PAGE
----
Even when they prosecute, they are careful. They see to it that the prosecutions are filed under the sections which would draw the minimum fine. Post-Bhopal when the Factory Act was amended, Sec.96-A was inserted. This section expressly outlines a penalty for the contravention of the provisions of sections 41B, 41C and 41H of the Act. 

In their recent reports, year after year, submitted to the DGSAFLI (Ministry of Labor, Central Government), the GOG, states that they have not filed any prosecutions under Sec.96-A. The report also provides data according to which the Government loose the cases in 80% of the prosecution filed! Government pleader and the accused both are happy with the result. What fails is justice – justice to the accident victims and justice to society.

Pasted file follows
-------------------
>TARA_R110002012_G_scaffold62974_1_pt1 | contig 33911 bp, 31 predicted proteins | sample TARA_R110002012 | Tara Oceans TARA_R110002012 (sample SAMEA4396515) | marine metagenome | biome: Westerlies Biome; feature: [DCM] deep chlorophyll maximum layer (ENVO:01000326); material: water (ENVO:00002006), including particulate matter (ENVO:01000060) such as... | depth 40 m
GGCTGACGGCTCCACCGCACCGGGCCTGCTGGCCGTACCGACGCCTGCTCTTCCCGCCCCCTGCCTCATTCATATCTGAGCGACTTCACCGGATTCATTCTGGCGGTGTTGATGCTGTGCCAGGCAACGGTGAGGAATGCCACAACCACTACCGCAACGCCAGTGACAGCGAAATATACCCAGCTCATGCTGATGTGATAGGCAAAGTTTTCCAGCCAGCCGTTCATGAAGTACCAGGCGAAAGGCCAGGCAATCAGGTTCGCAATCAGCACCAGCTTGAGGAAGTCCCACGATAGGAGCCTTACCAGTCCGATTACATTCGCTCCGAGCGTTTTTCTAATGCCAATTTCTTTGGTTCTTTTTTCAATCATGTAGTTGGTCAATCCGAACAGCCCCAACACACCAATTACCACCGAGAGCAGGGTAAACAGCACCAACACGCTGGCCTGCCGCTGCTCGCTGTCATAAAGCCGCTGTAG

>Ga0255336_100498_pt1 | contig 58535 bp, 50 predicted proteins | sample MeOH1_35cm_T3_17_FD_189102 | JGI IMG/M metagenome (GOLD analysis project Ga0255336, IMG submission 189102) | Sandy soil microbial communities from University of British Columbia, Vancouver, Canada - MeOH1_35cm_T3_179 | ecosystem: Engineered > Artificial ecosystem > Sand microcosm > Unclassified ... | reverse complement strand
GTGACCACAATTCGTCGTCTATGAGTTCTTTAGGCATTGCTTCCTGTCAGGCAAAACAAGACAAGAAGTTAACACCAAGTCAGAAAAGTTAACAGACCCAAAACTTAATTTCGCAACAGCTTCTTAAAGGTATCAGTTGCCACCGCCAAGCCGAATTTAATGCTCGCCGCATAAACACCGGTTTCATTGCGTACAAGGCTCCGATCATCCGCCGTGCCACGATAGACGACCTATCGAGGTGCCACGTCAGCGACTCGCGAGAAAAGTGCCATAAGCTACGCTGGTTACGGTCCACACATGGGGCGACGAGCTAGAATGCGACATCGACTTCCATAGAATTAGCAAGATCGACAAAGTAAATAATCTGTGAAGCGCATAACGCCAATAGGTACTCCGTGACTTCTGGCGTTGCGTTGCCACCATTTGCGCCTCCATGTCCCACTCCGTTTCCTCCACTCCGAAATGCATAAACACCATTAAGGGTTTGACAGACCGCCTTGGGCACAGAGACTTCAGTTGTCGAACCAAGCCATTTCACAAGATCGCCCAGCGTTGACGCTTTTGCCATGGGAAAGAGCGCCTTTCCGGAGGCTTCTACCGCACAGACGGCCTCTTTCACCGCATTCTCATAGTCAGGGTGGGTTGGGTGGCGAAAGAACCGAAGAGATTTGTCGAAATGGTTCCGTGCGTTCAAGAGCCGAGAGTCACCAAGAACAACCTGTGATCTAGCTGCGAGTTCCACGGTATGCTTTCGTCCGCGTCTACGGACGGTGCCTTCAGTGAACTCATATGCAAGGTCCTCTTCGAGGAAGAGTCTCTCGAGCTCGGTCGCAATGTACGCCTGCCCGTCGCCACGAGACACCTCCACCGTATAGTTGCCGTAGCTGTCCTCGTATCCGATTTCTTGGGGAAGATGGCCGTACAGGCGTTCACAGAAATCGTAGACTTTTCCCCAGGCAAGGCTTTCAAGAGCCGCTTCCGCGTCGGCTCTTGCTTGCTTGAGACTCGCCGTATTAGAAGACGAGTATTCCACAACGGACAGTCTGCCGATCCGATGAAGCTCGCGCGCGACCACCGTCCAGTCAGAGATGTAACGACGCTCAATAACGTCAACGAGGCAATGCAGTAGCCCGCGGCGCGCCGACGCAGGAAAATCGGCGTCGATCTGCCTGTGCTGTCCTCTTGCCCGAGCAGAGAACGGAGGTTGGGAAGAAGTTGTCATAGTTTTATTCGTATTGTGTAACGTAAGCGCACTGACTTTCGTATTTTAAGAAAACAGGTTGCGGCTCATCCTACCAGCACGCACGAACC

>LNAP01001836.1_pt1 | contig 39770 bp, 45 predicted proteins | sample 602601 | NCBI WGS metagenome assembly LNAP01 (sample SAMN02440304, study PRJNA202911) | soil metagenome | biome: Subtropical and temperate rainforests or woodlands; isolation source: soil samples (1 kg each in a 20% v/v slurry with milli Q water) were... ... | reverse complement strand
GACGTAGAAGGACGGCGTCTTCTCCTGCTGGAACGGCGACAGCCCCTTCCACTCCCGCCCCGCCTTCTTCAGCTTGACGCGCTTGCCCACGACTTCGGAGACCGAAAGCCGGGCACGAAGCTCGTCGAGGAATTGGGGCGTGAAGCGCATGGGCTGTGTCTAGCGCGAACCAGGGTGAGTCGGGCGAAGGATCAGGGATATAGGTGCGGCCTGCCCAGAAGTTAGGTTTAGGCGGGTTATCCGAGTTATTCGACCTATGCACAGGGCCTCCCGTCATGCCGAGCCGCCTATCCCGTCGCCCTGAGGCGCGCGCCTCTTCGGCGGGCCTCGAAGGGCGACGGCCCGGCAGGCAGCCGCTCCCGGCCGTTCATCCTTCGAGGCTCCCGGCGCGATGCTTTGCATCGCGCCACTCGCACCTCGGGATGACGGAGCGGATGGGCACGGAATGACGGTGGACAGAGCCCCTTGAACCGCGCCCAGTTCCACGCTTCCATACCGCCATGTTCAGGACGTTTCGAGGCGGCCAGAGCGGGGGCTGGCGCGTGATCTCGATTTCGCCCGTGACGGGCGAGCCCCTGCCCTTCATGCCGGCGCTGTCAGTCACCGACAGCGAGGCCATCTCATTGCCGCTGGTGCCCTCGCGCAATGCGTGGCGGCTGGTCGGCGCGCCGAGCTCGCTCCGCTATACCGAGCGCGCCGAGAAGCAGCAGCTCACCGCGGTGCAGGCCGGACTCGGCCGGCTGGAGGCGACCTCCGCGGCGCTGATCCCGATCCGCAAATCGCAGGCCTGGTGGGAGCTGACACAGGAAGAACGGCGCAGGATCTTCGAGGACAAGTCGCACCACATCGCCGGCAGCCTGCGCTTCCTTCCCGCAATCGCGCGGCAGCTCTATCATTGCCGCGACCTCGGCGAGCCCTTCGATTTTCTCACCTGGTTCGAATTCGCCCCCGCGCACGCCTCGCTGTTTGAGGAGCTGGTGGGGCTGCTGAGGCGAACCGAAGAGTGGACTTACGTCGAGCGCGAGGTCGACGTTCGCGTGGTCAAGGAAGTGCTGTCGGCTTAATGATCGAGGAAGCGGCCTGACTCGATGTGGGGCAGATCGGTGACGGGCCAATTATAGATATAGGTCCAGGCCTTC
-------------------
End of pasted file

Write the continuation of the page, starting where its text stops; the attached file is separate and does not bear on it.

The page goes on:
In short there is no fear of law and poor governance which has together created a conducive social environment for accidents. This is how they do it. 

Though the primary objective of any Government is to ensure the rule of law and protection of all citizens without discrimination, through the enforcement of existing laws. Over the last several years, powerful vested interests among industry owners have ensured that the Government cease undertaking it fundamental constitutional duty. We have a law in force called the Contract Labour (Monitoring and Abolition) Act 1972. Contract workers cannot be employed for perennial activities. However, there is no will on part of Government to enforce the law and as a result we see that the number of contract workers outnumber the permanent workers. Inexperienced contract workers handle hazardous plants putting everyone’s safety at stake. 

When there are no permanent workers there are no unions. Neither industry nor Government want strong unions. Post-new economic policy Trade Unions have been weakened as part of political will and policy. So the workers have lost whatever little control they had over their plants.